Tesla’s stock price has fallen nearly 24% in the last month, with the majority of the decline occurring this week. The drastic change isn’t really attributable to a single factor. The company is under pressure across the board, from Model 3 production, Solar Roof delays, concerns of a cash crunch, and delays in Autopilot’s Full Self-Driving capability.
While there isn’t one solution to solve all of Tesla’s growing pains, hiring a Chief Operating Officer could help bring some operational stability to the company while curbing any overpromises made to customers and investors.
Elon Musk has been the CEO of Tesla for the past 9.5 years, and with a newly approved multi-billion dollar compensation plan, signs point to Musk taking the reins for at least another 10 years. However, Musk isn’t committing solely to Tesla as he’s also the CEO and CTO of SpaceX, CEO of Neuralink, CEO of The Boring Company, and one can argue that he’s also a full-time Twitter persona.
In his other companies outside of Tesla, Musk has a key executive running the business operations. President and COO Gwynne Shotwell joined SpaceX as the 11th employee in 2002 and has turned Musk’s passion for Space into a business with over $12 billion in order contracts.
Although Tesla has nearly six times more employees than SpaceX, the young space company operates efficiently and akin to a well-oiled machine, according to employees working at SpaceX. Yet, at the same time, Tesla has seen high executive turnover, as Musk holds tight control of the company’s day-to-day management.
Tesla’s need for a “Shotwell Equivalent” is more apparent than ever and for these key reasons:
- Model 3 Production: Bloomberg’s Model 3 production tracker shows that they are below 50% of their end of March production rate target. Musk should have never increased production targets on the vehicle and needed to be far more conservative with his estimates.
- Continuous delays with Autopilot technology: After ditching Mobileye’s technology in autopilot systems 21 months ago, Tesla’s development of the technology has slowed significantly. Musk first said that a Tesla would be able to drive coast-to-coast autonomously by the end of 2017, that has now been moved to mid-2018.
- Need to capitalize on Model S and Model X. Tesla has built a high-margin business out of their Model S and Model X vehicles. At current production rates, the company can generate $2.5 billion in free cash flow from those two vehicles alone. Tesla should use strategic marketing to boost demand for the vehicles, allowing the company to bring in more high-margin revenue.
- Acquisition of SolarCity: Tesla’s acquisition of solar installation company, SolarCity, has failed to provide meaningful value to shareholders. From the outside, it appears as though Tesla’s management team doesn’t have the bandwidth or cash to grow the Solar division. Both of Musk’s cousins Peter and Lyndon Rive have left Tesla after the acquisition to “focus on other projects”.
It would be foolish to think that a COO would solve all of the company’s issues, but having a dedicated executive to manage day-to-day operations could certainly help in preventing executive turnover while keeping employees focused on Tesla’s core mission: to accelerate the world’s transition to sustainable energy.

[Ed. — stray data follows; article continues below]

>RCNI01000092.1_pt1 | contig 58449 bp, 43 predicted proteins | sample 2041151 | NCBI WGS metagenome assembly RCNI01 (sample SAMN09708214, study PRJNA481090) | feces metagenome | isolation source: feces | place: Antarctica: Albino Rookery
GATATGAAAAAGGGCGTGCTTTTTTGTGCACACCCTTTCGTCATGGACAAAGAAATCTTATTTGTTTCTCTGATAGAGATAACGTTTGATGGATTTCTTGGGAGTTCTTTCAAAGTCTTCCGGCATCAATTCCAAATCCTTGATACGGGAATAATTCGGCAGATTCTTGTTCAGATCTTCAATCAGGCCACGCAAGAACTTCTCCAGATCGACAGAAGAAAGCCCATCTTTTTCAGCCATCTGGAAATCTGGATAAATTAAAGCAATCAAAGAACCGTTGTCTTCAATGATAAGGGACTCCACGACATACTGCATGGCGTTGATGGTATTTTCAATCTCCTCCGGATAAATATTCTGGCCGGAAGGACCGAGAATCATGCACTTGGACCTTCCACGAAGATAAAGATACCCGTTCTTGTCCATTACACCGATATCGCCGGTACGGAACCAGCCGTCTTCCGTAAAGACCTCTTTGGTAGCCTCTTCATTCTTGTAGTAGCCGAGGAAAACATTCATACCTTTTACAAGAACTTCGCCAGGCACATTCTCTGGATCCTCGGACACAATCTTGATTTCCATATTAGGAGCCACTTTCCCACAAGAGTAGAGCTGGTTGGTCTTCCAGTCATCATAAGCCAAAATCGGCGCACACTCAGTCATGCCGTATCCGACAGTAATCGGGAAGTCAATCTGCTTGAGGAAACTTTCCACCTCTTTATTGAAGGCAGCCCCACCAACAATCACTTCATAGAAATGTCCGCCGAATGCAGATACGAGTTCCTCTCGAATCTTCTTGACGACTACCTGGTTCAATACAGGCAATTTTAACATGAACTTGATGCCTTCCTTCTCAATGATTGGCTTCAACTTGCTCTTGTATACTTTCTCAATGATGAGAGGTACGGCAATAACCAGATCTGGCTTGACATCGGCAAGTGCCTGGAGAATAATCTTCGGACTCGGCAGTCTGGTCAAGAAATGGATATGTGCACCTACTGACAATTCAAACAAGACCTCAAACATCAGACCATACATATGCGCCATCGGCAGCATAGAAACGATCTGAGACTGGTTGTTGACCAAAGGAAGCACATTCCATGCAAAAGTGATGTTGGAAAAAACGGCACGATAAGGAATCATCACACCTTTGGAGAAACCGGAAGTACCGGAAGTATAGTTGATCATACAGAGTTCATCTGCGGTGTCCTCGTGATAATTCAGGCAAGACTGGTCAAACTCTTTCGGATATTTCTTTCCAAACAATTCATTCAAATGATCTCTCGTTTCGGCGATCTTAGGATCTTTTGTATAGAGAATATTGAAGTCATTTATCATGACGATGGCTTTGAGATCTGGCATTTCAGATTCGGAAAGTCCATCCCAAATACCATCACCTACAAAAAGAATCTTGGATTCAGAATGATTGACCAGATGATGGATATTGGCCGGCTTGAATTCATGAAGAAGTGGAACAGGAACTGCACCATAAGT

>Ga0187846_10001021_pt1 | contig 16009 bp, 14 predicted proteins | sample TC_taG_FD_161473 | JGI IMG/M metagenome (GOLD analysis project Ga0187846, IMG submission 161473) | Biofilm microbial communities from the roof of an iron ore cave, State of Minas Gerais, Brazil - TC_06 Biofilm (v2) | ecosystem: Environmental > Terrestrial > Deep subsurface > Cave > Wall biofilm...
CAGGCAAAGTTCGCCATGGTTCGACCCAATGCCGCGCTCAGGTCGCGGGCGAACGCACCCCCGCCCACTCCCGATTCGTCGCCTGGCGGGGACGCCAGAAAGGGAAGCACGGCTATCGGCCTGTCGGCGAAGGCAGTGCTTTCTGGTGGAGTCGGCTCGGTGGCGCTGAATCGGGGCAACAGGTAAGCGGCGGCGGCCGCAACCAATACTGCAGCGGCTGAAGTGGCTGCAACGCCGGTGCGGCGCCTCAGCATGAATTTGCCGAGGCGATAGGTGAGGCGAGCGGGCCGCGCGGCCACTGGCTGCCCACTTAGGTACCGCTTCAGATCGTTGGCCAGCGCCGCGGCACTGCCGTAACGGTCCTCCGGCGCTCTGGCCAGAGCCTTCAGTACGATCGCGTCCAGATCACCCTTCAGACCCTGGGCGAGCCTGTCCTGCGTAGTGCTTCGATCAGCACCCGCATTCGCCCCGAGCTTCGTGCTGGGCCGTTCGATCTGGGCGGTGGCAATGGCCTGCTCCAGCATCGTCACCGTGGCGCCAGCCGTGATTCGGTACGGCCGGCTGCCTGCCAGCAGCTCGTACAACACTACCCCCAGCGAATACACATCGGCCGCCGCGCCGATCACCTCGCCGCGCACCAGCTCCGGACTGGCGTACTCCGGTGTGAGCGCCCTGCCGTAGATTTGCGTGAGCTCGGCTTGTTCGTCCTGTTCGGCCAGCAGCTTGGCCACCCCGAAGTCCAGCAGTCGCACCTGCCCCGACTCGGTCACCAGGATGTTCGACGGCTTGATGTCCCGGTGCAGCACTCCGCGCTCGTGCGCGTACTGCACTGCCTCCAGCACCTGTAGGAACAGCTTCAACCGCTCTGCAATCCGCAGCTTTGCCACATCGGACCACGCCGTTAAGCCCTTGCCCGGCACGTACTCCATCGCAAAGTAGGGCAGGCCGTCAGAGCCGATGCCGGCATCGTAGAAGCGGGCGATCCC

Who could be Tesla’s new Chief Operating Officer?
I’ve prepared a shortlist of executives that could potentially land themselves as Tesla’s first COO.
1. Mike Sievert (COO of T-Mobile US)
While Sievert doesn’t have automotive experience, he does bring strong experience managing a large employee base and has worked in the technology sector for the past 25 years. Sievert joined T-Mobile in late 2012 as CMO and became COO in 2015. Since joining T-Mobile, Sievert has been crucial to the company’s successful turnaround. And to boot, Sievert has experience working with outspoken CEOs who also moonlight as a Twitter personality.
2. Julia Steyn (VP Urban Mobility at General Motors and CEO of Maven)
Steyn joined General Motors in 2012 as VP of Merger and Acquisitions and became the VP of Urban Mobility and CEO of GM’s Maven division in late 2015. She has led the company’s initiative into car-sharing with the Maven division and has played a key role in GM’s moves into autonomous vehicles. Prior to joining GM, Steyn was VP at Alcoa, one of the world’s largest aluminum suppliers. She also spent 7.5 years at Goldman Sachs as VP of the Global Natural Resources Group in the Investment Banking division.
3. Alicia Boler Davis (EVP, Global Manufacturing and Labor Relations, General Motors)
Boler Davis has spent the last 24 years at General Motors in a variety of capacities and became EVP of Global Manufacturing and Labor Relations in 2016. She oversees over 150,000 employees in the manufacturing division of GM across 150 different facilities. Prior to her current role, she was SVP of Global Connected Customer Experience where she played a role, like Julia Steyn, in GM’s expansion into car-sharing and autonomous vehicles. Her extensive engineering and managerial experience at GM could bring more order and stability as the company plans to expand production across the globe.
Obviously, this list isn’t comprehensive but should provide a starting point for potential hires. Who do you think should be hired as the first Chief Operating Officer at Tesla?
Interested in solar? Get a solar cost estimate and find out how much a solar system would cost for your home or business.